Alice in Wonderland
I had to think for quite some time about the rating that Alice and Wonderland would receive. Was it really bad enough to warrant less than two stars? I thought for a while, attempting to come up with reasons that would endear this film to me slightly, and, quite frankly, I drew a blank. It's an entertaining enough film on its own terms, but it's certainly not a good film. And, honestly, if removed from 'its own terms,' which is to say with friends in a crowded theater, I don't think I would have enjoyed myself here. Hence the one-and-a-half stars. The half is for the enjoyment that it offers while in the company of others.
I think it's quite safe to say that Tim Burton has hit a creative rut. With the exception of the muted, lovely Corpse Bride, Burton hasn't made an original (aka not a sequel, franchise, or previous work) film since Ed Wood in 1994. Nor has his style changed in any discernible fashion. No, let me rephrase that: his macabre, Gothic affectations, which once felt fresh and innovative, have since congealed into something stilted, dull, and altogether devoid of life. Alice in Wonderland is, without a doubt, one of his most generic, lifeless films yet.
Mind you, I've never found myself squarely in the Tim Burton camp. I'll admit that he can make wonderful films when he wants to (though he hasn't wanted to since the early 90s), but, generally speaking, he's not a very interesting film-maker. I've always thought that Burton would be an endlessly fascinating painter or sculptor: the images and designs he conjures are extraordinary. But is film really the correct medium for him to manifest his images? Yes, he creates bizarre, surreal tableaus, but he rarely marries them to any form of film-making style. Tim Burton, technically speaking, fits the traditional definition of an auteur by virtue of his distinct visual style, endlessly repeating themes, and slave-like dedication to perfecting his 'type' of movie. Yet, for all that, I've always found him to be lacking the cinematic bravura and visual panache that most other anointed auteurs possessed. In laymans' terms? Tim Burton makes pretty pictures, but he doesn't make interesting movies. His compositions are tedious, his bag of film techniques woefully limited, and his structure repetitive. Every now and again, Burton uses his few tricks to makes something wonderfully compelling. Alice is not one of those circumstances.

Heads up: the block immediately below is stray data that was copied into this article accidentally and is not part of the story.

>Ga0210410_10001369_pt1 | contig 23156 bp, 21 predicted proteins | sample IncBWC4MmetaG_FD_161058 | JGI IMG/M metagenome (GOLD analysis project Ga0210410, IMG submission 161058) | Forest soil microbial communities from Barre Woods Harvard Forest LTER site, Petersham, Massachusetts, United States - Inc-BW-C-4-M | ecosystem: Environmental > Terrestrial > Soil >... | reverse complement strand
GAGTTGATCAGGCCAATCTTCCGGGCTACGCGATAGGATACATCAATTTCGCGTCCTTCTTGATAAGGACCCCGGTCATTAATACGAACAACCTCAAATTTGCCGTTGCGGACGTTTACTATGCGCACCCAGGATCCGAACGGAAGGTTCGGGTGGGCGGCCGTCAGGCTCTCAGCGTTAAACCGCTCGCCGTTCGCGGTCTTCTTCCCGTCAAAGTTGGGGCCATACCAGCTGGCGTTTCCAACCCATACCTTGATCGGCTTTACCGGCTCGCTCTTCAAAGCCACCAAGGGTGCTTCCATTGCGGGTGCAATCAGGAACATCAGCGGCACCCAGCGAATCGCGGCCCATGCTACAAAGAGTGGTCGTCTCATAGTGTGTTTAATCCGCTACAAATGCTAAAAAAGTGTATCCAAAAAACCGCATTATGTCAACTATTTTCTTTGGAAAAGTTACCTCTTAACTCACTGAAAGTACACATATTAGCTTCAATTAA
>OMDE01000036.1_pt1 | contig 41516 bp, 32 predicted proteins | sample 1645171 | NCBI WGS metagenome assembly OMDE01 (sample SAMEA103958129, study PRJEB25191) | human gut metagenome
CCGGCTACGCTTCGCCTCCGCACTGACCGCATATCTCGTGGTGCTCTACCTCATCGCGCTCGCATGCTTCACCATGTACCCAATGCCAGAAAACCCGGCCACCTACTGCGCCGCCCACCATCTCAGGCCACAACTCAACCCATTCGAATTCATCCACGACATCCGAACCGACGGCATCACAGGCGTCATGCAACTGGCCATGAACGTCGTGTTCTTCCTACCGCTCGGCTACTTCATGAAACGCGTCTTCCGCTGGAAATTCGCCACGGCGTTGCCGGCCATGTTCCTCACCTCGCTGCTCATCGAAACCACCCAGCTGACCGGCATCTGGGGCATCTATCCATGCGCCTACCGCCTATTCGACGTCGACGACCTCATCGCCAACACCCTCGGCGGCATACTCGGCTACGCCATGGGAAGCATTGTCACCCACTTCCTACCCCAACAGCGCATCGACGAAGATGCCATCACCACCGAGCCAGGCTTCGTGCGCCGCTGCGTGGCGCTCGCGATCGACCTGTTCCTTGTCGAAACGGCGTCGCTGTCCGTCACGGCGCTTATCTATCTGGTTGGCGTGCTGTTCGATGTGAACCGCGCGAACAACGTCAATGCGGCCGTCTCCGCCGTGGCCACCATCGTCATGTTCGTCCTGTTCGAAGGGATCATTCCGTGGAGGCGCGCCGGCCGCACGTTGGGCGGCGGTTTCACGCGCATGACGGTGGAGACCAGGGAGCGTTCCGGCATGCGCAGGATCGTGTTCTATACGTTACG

I suppose what surprised me more than the lack of directorial flair was how uninspired I felt Wonderland's design to be. On the surface, it's all dazzling, but if one looks for a bit, it's all too easy to see the same basic machine that labor behind every Tim Burton world, and I, for one, am getting a little bit tired of them. The decision to shoot this film almost entirely on green-screen doesn't help either. I don't have a problem with CGI when necessary, but it's all too easily used to make up for laziness.
Speaking of laziness, I confess that I find myself less than thrilled by the acting involved. The notable exception is Helena Bonham Carter as the Red Queen, who is by turns petulant and intimidating. She alone captures the right amount of crazy that the film needs. I suppose I can't be too hard on Mia Wasikowska: the role of Alice has always been one of a passive viewer, so I guess I shouldn't fault her for being nothing more than politely confused throughout the film. Anne Hathaway is likable as always, but skin deep. And Johnny Depp. God, Johnny Depp. I regard Depp as one of the better working actors, whose chameleon-like abilities allow him to completely and believable immerse himself in any role. Readers, I've been shown what happens when Johnny Depp takes it too far. Never mind that every now and again he adopts a Scottish brogue only to drop it in favor of a silly lisp. He just doesn't feel...authentic. I know, I know, he's the Mad Hatter, he's not authentic, he's mad. But I never believed for a second that I was watching anything other than Johnny Depp flop around with metric tons of makeup. There was no character: only a celebrity seeing how goofy he could get before his producers committed suicide.
And...that dance. That goddamn dance. The moment in which the movie becomes a parody of itself. The moment in which the movie gives the finger to the audience and gleefully jumps off the rails. Like the whole third act, really. Was a large battle scene, complete with a Lord-of-the-Rings-inspired catapult, really necessary? Complete with punny one-liners? Anyone who argues for the dazzling originality of Alice's vision must tell me how this battle scene, looking for all the world like a low-rent Narnia movie, possibly serves to further Burton's singular achievement. Because it feels like desperation to me. No, not desperation. Apathy. This whole damn movie reeks of apathy. Apathy in Mediocreland. New title. Go nuts.